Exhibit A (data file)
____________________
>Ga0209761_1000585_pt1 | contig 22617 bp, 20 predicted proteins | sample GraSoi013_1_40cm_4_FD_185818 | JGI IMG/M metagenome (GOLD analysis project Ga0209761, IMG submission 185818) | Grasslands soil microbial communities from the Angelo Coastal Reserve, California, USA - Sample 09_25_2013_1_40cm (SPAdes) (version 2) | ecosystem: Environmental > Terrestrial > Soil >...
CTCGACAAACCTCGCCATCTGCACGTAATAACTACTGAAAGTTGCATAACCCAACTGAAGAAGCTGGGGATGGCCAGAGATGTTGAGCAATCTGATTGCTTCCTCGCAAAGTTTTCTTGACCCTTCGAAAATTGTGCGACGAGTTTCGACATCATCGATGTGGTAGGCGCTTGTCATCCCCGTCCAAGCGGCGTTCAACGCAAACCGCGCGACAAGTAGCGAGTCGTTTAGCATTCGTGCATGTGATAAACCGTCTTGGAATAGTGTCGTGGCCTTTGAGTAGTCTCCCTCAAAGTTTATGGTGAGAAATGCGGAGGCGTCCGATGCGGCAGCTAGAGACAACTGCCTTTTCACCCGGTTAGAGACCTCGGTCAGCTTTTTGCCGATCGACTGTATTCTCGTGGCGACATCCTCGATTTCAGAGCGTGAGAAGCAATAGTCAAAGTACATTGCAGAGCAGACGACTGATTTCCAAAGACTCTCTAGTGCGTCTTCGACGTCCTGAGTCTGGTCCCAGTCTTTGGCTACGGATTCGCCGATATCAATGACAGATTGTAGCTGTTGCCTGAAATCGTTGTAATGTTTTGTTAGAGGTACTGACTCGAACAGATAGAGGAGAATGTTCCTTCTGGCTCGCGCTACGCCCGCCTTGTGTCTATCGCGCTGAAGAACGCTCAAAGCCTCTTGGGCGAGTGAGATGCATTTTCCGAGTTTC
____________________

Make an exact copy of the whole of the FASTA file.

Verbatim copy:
>Ga0209761_1000585_pt1 | contig 22617 bp, 20 predicted proteins | sample GraSoi013_1_40cm_4_FD_185818 | JGI IMG/M metagenome (GOLD analysis project Ga0209761, IMG submission 185818) | Grasslands soil microbial communities from the Angelo Coastal Reserve, California, USA - Sample 09_25_2013_1_40cm (SPAdes) (version 2) | ecosystem: Environmental > Terrestrial > Soil >...
CTCGACAAACCTCGCCATCTGCACGTAATAACTACTGAAAGTTGCATAACCCAACTGAAGAAGCTGGGGATGGCCAGAGATGTTGAGCAATCTGATTGCTTCCTCGCAAAGTTTTCTTGACCCTTCGAAAATTGTGCGACGAGTTTCGACATCATCGATGTGGTAGGCGCTTGTCATCCCCGTCCAAGCGGCGTTCAACGCAAACCGCGCGACAAGTAGCGAGTCGTTTAGCATTCGTGCATGTGATAAACCGTCTTGGAATAGTGTCGTGGCCTTTGAGTAGTCTCCCTCAAAGTTTATGGTGAGAAATGCGGAGGCGTCCGATGCGGCAGCTAGAGACAACTGCCTTTTCACCCGGTTAGAGACCTCGGTCAGCTTTTTGCCGATCGACTGTATTCTCGTGGCGACATCCTCGATTTCAGAGCGTGAGAAGCAATAGTCAAAGTACATTGCAGAGCAGACGACTGATTTCCAAAGACTCTCTAGTGCGTCTTCGACGTCCTGAGTCTGGTCCCAGTCTTTGGCTACGGATTCGCCGATATCAATGACAGATTGTAGCTGTTGCCTGAAATCGTTGTAATGTTTTGTTAGAGGTACTGACTCGAACAGATAGAGGAGAATGTTCCTTCTGGCTCGCGCTACGCCCGCCTTGTGTCTATCGCGCTGAAGAACGCTCAAAGCCTCTTGGGCGAGTGAGATGCATTTTCCGAGTTTC